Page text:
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ResFinder 4.0 for predictions of phenotypes from genotypes

ResFinder 4.0 for predictions of phenotypes from genotypes ObjectivesWGS-based antimicrobial susceptibility testing (AST) is as reliable as phenotypic AST for several antimicrobial/bacterial species combinations. However, routine use of WGS-based AST is hindered by the need for bioinformatics skills and knowledge of antimicrobial resistance (AMR) determinants to operate the vast majority of tools developed to date. By leveraging on ResFinder and PointFinder, two freely accessible tools that can also assist users without bioinformatics skills, we aimed at increasing their speed and providing an easily interpretable antibiogram as output.MethodsThe ResFinder code was re-written to process raw reads and use Kmer-based alignment. The existing ResFinder and PointFinder databases were revised and expanded. Additional databases were developed including a genotype-to-phenotype key associating each AMR determinant with a phenotype at the antimicrobial compound level, and species-specific panels for in silico antibiograms. ResFinder 4.0 was validated using Escherichia coli (n = 584), Salmonella spp. (n = 1081), Campylobacter jejuni (n = 239), Enterococcus faecium (n = 106), Enterococcus faecalis (n = 50) and Staphylococcus aureus (n = 163) exhibiting different AST profiles, and from different human and animal sources and geographical origins.ResultsGenotype–phenotype concordance was ≥95% for 46/51 and 25/32 of the antimicrobial/species combinations evaluated for Gram-negative and Gram-positive bacteria, respectively. When genotype–phenotype concordance was <95%, discrepancies were mainly linked to criteria for interpretation of phenotypic tests and suboptimal sequence quality, and not to ResFinder 4.0 performance.ConclusionsWGS-based AST using ResFinder 4.0 provides in silico antibiograms as reliable as those obtained by phenotypic AST at least for the bacterial species/antimicrobial agents of major public health relevance considered. http://www.deepdyve.com/assets/images/DeepDyve-Logo-lg.png Journal of Antimicrobial Chemotherapy Oxford University Press

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References (53)

Publisher
Oxford University Press
Copyright
© The Author(s) 2020. Published by Oxford University Press on behalf of the British Society for Antimicrobial Chemotherapy.
ISSN
0305-7453
eISSN
1460-2091
DOI
10.1093/jac/dkaa345
Publisher site
See Article on Publisher Site

Abstract

ObjectivesWGS-based antimicrobial susceptibility testing (AST) is as reliable as phenotypic AST for several antimicrobial/bacterial species combinations. However, routine use of WGS-based AST is hindered by the need for bioinformatics skills and knowledge of antimicrobial resistance (AMR) determinants to operate the vast majority of tools developed to date. By leveraging on ResFinder and PointFinder, two freely accessible tools that can also assist users without bioinformatics skills, we aimed at increasing their speed and providing an easily interpretable antibiogram as output.MethodsThe ResFinder code was re-written to process raw reads and use Kmer-based alignment. The existing ResFinder and PointFinder databases were revised and expanded. Additional databases were developed including a genotype-to-phenotype key associating each AMR determinant with a phenotype at the antimicrobial compound level, and species-specific panels for in silico antibiograms. ResFinder 4.0 was validated using Escherichia coli (n = 584), Salmonella spp. (n = 1081), Campylobacter jejuni (n = 239), Enterococcus faecium (n = 106), Enterococcus faecalis (n = 50) and Staphylococcus aureus (n = 163) exhibiting different AST profiles, and from different human and animal sources and geographical origins.ResultsGenotype–phenotype concordance was ≥95% for 46/51 and 25/32 of the antimicrobial/species combinations evaluated for Gram-negative and Gram-positive bacteria, respectively. When genotype–phenotype concordance was <95%, discrepancies were mainly linked to criteria for interpretation of phenotypic tests and suboptimal sequence quality, and not to ResFinder 4.0 performance.ConclusionsWGS-based AST using ResFinder 4.0 provides in silico antibiograms as reliable as those obtained by phenotypic AST at least for the bacterial species/antimicrobial agents of major public health relevance considered.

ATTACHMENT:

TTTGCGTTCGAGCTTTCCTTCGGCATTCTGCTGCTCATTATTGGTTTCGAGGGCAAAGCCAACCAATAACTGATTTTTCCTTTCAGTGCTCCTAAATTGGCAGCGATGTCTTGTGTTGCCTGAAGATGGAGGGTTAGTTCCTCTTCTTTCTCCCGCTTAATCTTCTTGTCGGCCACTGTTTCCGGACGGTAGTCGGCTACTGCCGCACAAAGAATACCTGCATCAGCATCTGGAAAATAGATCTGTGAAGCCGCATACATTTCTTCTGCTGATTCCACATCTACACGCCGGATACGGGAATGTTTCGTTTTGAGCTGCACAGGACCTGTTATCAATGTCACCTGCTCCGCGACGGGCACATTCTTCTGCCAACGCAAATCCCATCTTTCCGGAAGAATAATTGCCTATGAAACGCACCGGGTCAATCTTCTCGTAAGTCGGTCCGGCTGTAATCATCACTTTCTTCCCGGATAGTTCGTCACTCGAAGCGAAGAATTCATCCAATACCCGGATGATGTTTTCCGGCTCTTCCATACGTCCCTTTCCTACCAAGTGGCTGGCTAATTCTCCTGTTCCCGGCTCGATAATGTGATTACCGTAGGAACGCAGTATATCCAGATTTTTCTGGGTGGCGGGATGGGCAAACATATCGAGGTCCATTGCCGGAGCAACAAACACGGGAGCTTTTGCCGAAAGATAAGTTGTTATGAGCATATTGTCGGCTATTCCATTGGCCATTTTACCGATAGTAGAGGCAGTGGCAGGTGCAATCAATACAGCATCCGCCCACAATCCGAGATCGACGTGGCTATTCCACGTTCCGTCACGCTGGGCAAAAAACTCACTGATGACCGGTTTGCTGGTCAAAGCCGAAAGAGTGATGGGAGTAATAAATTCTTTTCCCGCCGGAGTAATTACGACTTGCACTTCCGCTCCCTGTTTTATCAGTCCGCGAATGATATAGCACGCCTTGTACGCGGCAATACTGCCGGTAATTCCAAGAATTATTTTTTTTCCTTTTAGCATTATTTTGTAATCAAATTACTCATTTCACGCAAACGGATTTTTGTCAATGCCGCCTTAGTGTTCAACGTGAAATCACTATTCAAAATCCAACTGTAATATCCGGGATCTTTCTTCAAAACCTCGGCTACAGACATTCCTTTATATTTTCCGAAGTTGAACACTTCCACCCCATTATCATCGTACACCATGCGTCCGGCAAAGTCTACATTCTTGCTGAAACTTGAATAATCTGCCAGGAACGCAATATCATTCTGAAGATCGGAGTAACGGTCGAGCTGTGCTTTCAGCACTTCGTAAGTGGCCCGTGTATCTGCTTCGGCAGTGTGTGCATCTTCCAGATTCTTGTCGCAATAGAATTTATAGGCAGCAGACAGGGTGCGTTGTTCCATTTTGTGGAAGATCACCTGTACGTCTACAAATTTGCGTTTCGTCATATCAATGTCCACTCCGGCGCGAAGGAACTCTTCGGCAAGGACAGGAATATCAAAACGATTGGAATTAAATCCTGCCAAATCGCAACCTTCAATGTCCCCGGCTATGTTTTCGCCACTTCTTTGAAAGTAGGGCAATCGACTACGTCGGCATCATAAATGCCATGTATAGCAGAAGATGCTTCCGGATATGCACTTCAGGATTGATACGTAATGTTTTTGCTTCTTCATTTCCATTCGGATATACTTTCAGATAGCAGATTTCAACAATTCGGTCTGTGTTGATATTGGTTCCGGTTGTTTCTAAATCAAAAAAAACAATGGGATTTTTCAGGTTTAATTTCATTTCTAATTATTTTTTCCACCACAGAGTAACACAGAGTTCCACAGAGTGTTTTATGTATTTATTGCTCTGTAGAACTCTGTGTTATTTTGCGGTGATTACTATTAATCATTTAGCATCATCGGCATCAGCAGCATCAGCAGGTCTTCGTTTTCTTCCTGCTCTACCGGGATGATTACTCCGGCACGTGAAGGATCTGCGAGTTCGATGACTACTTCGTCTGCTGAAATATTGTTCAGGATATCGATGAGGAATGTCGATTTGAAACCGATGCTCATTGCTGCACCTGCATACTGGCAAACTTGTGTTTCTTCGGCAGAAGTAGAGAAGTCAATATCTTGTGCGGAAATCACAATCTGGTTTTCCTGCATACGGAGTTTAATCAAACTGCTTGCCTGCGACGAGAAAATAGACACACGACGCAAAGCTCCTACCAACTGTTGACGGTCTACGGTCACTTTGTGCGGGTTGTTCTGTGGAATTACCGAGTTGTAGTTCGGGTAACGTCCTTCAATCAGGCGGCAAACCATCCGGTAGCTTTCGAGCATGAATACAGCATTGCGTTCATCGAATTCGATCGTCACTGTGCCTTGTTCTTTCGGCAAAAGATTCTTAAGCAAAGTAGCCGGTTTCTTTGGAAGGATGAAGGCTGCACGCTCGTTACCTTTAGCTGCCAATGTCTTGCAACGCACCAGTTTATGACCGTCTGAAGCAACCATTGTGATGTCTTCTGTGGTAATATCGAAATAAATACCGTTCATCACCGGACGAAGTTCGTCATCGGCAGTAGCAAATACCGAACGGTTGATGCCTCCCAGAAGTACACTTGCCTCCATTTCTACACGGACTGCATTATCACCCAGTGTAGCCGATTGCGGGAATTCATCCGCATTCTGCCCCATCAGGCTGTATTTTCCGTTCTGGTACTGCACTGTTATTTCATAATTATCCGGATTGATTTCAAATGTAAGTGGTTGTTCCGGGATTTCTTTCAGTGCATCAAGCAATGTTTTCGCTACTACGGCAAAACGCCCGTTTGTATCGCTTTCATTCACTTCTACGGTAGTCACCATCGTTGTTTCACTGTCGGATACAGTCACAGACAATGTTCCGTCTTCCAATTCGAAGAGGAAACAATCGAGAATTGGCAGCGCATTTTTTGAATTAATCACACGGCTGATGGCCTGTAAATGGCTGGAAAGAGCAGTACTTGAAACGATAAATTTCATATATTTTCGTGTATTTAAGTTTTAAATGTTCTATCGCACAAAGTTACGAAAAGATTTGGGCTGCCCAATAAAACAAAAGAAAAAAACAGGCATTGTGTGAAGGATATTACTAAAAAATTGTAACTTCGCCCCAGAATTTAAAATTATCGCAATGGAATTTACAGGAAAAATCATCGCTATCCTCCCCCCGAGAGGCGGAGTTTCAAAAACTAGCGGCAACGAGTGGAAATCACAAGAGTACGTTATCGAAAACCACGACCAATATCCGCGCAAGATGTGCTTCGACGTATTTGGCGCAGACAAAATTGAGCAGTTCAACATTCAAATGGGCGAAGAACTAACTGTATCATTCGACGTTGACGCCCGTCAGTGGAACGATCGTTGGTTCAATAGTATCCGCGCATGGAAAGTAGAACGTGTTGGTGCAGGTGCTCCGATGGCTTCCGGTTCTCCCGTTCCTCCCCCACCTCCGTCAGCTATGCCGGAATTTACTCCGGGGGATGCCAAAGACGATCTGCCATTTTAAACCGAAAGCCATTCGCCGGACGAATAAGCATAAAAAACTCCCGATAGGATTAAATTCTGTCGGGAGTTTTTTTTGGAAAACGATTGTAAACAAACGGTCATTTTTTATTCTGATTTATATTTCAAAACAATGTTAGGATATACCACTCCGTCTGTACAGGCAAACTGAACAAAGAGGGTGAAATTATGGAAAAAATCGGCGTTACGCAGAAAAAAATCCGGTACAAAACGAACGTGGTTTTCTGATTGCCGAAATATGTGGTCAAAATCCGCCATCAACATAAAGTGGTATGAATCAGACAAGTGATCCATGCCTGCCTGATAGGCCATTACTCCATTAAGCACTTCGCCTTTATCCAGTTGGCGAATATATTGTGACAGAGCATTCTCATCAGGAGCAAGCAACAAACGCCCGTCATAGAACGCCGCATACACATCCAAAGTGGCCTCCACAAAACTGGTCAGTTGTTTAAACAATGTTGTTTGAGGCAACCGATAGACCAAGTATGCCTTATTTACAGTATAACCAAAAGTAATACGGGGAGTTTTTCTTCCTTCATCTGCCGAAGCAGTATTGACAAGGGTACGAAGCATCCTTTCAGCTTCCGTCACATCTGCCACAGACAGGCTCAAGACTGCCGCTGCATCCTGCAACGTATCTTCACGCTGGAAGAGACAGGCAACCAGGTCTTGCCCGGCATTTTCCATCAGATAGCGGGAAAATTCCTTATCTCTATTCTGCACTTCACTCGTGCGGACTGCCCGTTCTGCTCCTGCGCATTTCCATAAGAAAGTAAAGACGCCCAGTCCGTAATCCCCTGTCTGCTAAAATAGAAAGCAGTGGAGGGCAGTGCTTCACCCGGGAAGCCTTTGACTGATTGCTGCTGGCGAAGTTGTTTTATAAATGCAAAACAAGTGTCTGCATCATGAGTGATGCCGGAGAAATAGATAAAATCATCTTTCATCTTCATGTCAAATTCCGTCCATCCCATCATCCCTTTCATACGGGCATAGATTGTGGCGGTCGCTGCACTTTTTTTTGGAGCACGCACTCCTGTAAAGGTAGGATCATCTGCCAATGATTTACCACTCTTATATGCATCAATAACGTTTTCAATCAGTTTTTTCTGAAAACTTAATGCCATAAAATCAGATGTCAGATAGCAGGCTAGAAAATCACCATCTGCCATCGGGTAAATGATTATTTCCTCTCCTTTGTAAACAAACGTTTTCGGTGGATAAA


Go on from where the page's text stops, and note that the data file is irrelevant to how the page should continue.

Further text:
Journal

Journal of Antimicrobial ChemotherapyOxford University Press

Published: Aug 11, 2020

Keywords: phenotype; genotype; antimicrobials; datasets; whole genome sequencing; salmonella

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